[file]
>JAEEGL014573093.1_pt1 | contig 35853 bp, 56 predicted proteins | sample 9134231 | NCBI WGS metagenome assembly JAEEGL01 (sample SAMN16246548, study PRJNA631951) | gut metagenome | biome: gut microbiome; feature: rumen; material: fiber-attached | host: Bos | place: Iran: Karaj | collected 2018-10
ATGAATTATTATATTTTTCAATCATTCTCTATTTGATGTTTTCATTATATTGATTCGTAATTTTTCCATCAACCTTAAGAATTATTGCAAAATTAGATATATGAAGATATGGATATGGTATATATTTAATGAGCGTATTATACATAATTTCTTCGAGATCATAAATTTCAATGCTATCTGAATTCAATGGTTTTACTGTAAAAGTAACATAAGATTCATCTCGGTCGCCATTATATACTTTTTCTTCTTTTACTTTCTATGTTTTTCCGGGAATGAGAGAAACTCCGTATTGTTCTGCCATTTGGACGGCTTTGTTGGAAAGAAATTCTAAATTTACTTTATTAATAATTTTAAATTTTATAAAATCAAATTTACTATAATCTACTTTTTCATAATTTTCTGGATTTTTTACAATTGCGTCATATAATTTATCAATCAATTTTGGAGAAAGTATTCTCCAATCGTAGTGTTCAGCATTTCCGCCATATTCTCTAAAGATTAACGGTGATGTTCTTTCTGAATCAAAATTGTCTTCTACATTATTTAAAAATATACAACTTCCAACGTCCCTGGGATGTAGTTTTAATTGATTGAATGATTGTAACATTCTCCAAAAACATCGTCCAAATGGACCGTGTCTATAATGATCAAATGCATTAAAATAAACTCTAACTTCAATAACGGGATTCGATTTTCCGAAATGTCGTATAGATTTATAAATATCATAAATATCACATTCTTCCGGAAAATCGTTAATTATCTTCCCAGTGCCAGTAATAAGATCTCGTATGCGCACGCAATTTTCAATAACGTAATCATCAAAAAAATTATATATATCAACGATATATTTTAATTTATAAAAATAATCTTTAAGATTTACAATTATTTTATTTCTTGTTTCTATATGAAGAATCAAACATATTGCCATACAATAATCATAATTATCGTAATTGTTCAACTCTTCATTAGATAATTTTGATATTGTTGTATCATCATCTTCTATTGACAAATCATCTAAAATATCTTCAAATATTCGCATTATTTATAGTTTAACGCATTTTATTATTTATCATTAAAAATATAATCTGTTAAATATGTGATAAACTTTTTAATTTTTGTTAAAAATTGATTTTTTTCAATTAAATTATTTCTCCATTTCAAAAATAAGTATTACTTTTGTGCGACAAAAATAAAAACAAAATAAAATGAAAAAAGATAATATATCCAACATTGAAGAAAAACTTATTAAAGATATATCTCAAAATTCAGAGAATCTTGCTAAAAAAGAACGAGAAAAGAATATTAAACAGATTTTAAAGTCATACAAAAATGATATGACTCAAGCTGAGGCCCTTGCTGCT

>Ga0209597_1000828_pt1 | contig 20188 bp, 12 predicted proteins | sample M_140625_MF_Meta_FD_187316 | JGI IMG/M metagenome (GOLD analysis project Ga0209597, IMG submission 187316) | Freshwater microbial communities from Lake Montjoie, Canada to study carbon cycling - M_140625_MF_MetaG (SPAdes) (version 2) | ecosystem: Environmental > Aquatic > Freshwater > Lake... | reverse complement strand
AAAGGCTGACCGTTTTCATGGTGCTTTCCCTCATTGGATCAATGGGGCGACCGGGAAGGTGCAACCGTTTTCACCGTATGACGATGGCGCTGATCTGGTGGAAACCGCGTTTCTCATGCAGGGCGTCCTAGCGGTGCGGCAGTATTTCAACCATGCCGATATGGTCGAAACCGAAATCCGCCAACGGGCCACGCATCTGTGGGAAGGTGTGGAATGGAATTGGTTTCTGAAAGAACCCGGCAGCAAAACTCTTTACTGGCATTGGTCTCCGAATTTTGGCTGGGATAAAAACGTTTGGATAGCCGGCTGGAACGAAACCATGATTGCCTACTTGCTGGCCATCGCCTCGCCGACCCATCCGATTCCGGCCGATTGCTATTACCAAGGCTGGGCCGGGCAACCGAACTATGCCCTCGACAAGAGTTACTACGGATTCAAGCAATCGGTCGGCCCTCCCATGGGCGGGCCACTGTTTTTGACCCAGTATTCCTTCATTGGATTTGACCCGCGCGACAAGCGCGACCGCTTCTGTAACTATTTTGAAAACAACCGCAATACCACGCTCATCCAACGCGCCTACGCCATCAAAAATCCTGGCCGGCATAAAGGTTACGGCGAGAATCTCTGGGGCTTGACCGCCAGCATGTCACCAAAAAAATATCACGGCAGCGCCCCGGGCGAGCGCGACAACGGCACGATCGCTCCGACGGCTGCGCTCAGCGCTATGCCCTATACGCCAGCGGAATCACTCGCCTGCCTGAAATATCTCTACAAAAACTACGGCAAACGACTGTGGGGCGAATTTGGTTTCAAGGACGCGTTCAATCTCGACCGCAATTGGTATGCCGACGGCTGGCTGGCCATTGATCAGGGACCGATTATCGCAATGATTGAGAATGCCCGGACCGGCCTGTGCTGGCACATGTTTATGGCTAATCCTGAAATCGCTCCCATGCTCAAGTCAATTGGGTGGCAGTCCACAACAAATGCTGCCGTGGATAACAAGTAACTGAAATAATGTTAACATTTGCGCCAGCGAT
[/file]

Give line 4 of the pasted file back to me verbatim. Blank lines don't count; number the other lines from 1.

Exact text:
AAAGGCTGACCGTTTTCATGGTGCTTTCCCTCATTGGATCAATGGGGCGACCGGGAAGGTGCAACCGTTTTCACCGTATGACGATGGCGCTGATCTGGTGGAAACCGCGTTTCTCATGCAGGGCGTCCTAGCGGTGCGGCAGTATTTCAACCATGCCGATATGGTCGAAACCGAAATCCGCCAACGGGCCACGCATCTGTGGGAAGGTGTGGAATGGAATTGGTTTCTGAAAGAACCCGGCAGCAAAACTCTTTACTGGCATTGGTCTCCGAATTTTGGCTGGGATAAAAACGTTTGGATAGCCGGCTGGAACGAAACCATGATTGCCTACTTGCTGGCCATCGCCTCGCCGACCCATCCGATTCCGGCCGATTGCTATTACCAAGGCTGGGCCGGGCAACCGAACTATGCCCTCGACAAGAGTTACTACGGATTCAAGCAATCGGTCGGCCCTCCCATGGGCGGGCCACTGTTTTTGACCCAGTATTCCTTCATTGGATTTGACCCGCGCGACAAGCGCGACCGCTTCTGTAACTATTTTGAAAACAACCGCAATACCACGCTCATCCAACGCGCCTACGCCATCAAAAATCCTGGCCGGCATAAAGGTTACGGCGAGAATCTCTGGGGCTTGACCGCCAGCATGTCACCAAAAAAATATCACGGCAGCGCCCCGGGCGAGCGCGACAACGGCACGATCGCTCCGACGGCTGCGCTCAGCGCTATGCCCTATACGCCAGCGGAATCACTCGCCTGCCTGAAATATCTCTACAAAAACTACGGCAAACGACTGTGGGGCGAATTTGGTTTCAAGGACGCGTTCAATCTCGACCGCAATTGGTATGCCGACGGCTGGCTGGCCATTGATCAGGGACCGATTATCGCAATGATTGAGAATGCCCGGACCGGCCTGTGCTGGCACATGTTTATGGCTAATCCTGAAATCGCTCCCATGCTCAAGTCAATTGGGTGGCAGTCCACAACAAATGCTGCCGTGGATAACAAGTAACTGAAATAATGTTAACATTTGCGCCAGCGAT